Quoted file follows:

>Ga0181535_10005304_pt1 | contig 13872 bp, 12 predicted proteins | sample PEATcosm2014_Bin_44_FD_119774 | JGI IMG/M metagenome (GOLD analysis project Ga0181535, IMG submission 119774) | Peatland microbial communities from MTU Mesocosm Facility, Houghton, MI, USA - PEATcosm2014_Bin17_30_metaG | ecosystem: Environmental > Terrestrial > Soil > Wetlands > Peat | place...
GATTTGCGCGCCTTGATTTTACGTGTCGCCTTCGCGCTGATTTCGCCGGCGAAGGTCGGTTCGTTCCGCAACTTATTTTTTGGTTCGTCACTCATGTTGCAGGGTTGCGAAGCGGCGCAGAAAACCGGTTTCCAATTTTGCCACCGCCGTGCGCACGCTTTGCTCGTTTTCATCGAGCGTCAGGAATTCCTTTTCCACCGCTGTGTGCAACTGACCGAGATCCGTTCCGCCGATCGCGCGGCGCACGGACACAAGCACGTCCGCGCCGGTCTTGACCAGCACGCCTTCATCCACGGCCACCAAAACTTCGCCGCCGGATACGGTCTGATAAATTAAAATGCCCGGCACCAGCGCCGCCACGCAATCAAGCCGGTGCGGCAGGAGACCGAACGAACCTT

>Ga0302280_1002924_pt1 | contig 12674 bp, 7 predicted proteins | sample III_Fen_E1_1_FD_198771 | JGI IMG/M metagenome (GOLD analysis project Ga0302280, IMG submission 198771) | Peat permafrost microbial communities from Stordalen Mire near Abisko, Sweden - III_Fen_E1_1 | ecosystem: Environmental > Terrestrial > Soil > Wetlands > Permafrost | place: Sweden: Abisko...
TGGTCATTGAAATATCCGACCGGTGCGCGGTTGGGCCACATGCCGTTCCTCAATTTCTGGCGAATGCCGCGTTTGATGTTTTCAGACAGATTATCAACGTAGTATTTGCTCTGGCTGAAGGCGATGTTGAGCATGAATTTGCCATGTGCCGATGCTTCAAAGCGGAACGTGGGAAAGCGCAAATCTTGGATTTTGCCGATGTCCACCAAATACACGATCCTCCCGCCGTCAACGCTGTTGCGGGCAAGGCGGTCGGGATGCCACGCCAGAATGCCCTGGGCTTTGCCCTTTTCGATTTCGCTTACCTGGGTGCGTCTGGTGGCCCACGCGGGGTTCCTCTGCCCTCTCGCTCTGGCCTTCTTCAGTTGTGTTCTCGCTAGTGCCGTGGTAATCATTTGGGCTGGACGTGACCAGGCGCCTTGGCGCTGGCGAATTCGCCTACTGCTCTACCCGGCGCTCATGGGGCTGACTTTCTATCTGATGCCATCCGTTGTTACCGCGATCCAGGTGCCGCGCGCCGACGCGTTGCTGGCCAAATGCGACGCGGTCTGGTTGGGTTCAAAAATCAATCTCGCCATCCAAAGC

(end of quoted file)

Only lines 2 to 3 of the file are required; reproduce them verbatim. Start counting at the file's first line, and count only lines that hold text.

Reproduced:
GATTTGCGCGCCTTGATTTTACGTGTCGCCTTCGCGCTGATTTCGCCGGCGAAGGTCGGTTCGTTCCGCAACTTATTTTTTGGTTCGTCACTCATGTTGCAGGGTTGCGAAGCGGCGCAGAAAACCGGTTTCCAATTTTGCCACCGCCGTGCGCACGCTTTGCTCGTTTTCATCGAGCGTCAGGAATTCCTTTTCCACCGCTGTGTGCAACTGACCGAGATCCGTTCCGCCGATCGCGCGGCGCACGGACACAAGCACGTCCGCGCCGGTCTTGACCAGCACGCCTTCATCCACGGCCACCAAAACTTCGCCGCCGGATACGGTCTGATAAATTAAAATGCCCGGCACCAGCGCCGCCACGCAATCAAGCCGGTGCGGCAGGAGACCGAACGAACCTT

>Ga0302280_1002924_pt1 | contig 12674 bp, 7 predicted proteins | sample III_Fen_E1_1_FD_198771 | JGI IMG/M metagenome (GOLD analysis project Ga0302280, IMG submission 198771) | Peat permafrost microbial communities from Stordalen Mire near Abisko, Sweden - III_Fen_E1_1 | ecosystem: Environmental > Terrestrial > Soil > Wetlands > Permafrost | place: Sweden: Abisko...